Unbeknownst to Pontiac, a Peoria Indian council in Illinois met secretly and agreed that the former chief was to be executed for an attack several years before on Black Dog, a Peoria chief. A Peoria warrior who was related to Black Dog clubbed Pontiac from behind and stabbed him to death on April 20, 1769, outside the French town of Cahokia, Illinois.

Murder of Pontiac

Historians note that Chief Pontiac was an Ottawa war chief who influenced a wider revolt against the British to drive Great Lakes Indians from their ancestral land. But how did Pontiac's name echo through history?

Famed British officer Captain Robert Rogers claimed to have met Pontiac in 1760 when he and his Rangers took control of Fort Pontchartrain from the French and again when he was a participant in the Battle of Bloody Run in 1763. Capitalizing on his war fame as an Indian fighter, Rogers wrote a play in 1765 named Ponteach (sic): The Savages of America, which became popular in Europe making Chief Pontiac the most famous American Indian of the eighteenth century.

Cadillac Establishes Fort Pontchartrain in 1701 

Friday, May 7, 2021

Before Berry Gordy There Was Joe Von Battle Producing Records in Detroit

Joe Von Battle in his Hastings Street record shop

oe Von Battle was born in 1915 in Macon, Georgia and moved during the Great Migration with his family to Detroit, Michigan. In his teens, he worked doing odd jobs in Detroit’s famous Eastern Market until he found work with Detroit Edison digging trenches and burying electrical lines. During much of World War II, Joe worked double shifts. One shift at the Hudson Motor Car Company and the other shift at the Chrysler Plant across the street. When the war ended, Joe was permanently laid off like many other African American workers, displaced by White veterans returning from the war.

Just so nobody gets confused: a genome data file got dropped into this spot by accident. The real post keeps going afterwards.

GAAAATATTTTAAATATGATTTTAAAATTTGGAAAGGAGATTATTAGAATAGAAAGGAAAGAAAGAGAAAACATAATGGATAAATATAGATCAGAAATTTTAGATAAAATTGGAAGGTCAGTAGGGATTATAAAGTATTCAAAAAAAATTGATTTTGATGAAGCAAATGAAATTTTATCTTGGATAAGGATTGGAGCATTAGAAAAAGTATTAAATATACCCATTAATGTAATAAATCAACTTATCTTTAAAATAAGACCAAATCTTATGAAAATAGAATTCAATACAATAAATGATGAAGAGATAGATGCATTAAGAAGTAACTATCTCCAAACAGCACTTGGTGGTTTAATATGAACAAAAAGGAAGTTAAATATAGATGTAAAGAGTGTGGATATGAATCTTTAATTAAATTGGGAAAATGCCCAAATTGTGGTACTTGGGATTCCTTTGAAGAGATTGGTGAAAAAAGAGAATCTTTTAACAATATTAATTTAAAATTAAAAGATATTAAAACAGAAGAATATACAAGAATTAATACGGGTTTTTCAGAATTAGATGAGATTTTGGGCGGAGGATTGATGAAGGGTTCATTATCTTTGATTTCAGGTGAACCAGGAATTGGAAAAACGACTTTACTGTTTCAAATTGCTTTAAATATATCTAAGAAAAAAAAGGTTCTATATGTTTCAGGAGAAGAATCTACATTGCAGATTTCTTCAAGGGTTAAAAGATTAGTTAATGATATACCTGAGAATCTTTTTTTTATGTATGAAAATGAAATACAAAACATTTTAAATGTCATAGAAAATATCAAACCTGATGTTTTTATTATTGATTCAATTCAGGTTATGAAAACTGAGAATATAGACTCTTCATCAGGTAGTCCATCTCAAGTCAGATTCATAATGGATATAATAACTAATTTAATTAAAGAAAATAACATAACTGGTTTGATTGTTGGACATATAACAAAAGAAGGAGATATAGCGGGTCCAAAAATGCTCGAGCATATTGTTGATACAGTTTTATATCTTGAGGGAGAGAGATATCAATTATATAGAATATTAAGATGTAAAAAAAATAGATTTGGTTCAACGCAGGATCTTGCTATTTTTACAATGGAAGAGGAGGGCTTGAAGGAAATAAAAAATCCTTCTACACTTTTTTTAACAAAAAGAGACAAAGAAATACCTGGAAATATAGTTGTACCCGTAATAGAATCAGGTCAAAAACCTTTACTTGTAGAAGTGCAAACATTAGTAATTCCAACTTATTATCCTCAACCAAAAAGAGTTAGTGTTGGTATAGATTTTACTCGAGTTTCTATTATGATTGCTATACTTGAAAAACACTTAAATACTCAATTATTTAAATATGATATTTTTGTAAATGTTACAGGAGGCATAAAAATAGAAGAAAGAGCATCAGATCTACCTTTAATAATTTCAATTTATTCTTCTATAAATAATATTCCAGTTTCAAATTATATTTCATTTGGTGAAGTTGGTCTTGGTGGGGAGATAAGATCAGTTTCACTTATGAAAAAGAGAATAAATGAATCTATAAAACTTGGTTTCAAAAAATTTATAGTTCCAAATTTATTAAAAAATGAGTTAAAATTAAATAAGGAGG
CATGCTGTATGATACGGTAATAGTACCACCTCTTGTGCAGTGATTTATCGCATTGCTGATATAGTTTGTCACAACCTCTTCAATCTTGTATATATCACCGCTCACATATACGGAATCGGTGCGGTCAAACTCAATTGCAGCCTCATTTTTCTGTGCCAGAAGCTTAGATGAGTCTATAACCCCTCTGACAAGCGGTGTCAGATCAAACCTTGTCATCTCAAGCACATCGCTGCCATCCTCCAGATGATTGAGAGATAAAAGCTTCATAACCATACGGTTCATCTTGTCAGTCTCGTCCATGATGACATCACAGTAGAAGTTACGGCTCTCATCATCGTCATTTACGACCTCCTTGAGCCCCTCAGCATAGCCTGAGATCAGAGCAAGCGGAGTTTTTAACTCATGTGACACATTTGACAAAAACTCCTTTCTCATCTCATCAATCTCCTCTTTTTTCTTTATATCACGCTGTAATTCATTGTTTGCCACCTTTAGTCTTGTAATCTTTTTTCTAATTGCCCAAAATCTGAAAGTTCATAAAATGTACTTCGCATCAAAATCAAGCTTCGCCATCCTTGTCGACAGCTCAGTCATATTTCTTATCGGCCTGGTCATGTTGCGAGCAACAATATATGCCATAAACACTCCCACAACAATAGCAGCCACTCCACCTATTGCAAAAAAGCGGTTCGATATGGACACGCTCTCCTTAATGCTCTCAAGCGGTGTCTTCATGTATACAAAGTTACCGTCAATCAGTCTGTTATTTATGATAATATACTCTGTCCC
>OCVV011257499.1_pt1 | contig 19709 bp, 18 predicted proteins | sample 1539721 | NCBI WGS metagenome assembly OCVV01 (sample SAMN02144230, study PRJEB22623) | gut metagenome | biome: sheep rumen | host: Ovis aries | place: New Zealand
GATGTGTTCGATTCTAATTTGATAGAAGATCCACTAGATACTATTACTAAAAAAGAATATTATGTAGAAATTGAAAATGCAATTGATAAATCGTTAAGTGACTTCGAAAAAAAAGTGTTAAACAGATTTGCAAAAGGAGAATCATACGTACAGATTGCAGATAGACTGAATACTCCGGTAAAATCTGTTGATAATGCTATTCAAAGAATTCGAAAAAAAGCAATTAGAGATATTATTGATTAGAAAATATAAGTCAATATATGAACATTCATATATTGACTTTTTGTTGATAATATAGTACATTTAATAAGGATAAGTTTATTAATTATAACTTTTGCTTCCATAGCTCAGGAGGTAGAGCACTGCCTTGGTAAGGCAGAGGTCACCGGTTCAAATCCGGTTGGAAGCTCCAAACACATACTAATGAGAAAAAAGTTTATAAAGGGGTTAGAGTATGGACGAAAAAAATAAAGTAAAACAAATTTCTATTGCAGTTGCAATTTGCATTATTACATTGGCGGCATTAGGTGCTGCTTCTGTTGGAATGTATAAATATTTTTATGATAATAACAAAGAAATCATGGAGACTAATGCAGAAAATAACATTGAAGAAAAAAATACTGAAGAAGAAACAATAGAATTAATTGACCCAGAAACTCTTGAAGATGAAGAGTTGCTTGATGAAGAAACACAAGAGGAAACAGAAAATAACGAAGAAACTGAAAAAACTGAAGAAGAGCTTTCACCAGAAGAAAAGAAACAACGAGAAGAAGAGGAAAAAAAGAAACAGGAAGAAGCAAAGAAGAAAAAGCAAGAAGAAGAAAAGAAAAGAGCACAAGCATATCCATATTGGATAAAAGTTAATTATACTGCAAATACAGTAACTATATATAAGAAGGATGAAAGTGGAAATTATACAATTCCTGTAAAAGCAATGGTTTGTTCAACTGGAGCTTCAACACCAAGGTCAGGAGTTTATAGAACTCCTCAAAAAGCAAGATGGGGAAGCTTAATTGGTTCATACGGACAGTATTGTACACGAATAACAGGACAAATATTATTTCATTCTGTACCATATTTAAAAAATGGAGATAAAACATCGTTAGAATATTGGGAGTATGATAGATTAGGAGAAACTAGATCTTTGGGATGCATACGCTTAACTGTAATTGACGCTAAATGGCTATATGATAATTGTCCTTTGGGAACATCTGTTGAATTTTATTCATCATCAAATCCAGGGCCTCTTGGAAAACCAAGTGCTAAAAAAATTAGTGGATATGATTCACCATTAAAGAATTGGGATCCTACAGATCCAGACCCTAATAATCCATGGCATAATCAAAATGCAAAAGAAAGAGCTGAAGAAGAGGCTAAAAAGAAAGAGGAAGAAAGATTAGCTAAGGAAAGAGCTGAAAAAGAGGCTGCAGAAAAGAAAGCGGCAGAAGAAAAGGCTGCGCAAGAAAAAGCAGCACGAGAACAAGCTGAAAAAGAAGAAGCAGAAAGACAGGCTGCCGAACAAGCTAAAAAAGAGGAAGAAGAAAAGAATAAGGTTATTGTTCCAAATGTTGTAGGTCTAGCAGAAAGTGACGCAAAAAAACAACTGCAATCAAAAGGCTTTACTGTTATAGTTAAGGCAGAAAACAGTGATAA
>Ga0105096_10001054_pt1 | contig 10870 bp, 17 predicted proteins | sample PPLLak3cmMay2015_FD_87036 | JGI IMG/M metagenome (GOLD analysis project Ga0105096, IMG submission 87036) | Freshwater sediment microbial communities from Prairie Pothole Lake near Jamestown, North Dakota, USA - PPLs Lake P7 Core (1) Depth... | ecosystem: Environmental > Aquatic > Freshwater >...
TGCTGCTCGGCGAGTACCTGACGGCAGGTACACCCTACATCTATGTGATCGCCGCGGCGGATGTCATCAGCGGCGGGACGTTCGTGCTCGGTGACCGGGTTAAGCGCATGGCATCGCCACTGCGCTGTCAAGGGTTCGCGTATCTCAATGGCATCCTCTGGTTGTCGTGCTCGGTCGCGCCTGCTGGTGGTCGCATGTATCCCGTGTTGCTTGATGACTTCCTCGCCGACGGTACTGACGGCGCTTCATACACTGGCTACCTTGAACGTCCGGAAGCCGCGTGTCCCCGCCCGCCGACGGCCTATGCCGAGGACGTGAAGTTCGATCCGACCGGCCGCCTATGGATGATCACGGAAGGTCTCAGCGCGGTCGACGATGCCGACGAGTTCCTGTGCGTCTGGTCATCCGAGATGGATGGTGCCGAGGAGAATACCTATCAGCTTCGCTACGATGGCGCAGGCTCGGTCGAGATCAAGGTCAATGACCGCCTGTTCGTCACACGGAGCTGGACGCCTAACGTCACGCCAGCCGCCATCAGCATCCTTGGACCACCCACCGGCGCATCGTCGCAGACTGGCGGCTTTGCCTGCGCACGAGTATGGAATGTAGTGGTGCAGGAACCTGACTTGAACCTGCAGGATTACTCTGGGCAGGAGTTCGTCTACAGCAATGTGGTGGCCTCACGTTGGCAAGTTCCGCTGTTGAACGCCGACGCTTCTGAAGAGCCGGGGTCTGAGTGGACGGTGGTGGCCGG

Joe Battle vowed to be his own boss and never work for anyone again. He added Von for a middle name as a young man, emulating European film actor Erich Von Stroheim, who he admired. When he opened his record business, he realized it was helpful on his business cards, obscuring his African American ancestory. In 1945, a narrow grocery storefront was vacated at 3530 Hastings Street in Detroit’s Black Bottom neighborhood on the lower Eastside, Joe Von Battle stepped in and opened Joe’s Record shop.

Joe outside his store

In 1948, Joe Von Battle purchased a reel-to-reel tape recorder and made a makeshift recording studio in the back of his shop. There he recorded artists like John Lee Hooker; Washboard Willie; pianist Detroit Count, who recorded “Hastings Street Opera;” Tamp Red who recorded “Detroit Blues;” Louisiana Red, Memphis Slim, Kenny Burrell, and many other country blues musicians.

Joe Von Battle recorded the final songs and sounds of the people who migrated north for a better life. His shop specialized in records that appealed to African Americans from the rural South who left to work in the automobile or steel industries for a better life. Country blues traveled with them. Joe is believed by music historians to be the first African American record producer in the post war period recording on the JVB, Von, and Battle Records labels.

His record shop played host to Detroit’s itinerate blues musicians. Typically, the music was performed live by a singer with his guitar and maybe a washboard and a harmonica player for accompaniment. Country blues was raw and rooted in the struggle for survival in a world of inherited misery. It sung about poverty, loss, suffering, desertion, death, booze, and loneliness. Country blues had its feet firmly grounded to the earth and rural life.

Joe recorded another style of music with a hopeful spiritual message born out of the same misery—gospel music. Joe was most proud of the close to one-hundred sermons he recorded of legendary pastor C.L. (Clarence La Vaughn) Franklin at the original New Bethel Baptist Church on Hastings Street down from his record shop. On Sundays, Joe would broadcast Reverend Franklin’s sermons on speakers set up outside the shop, his storefront always attracted a crowd.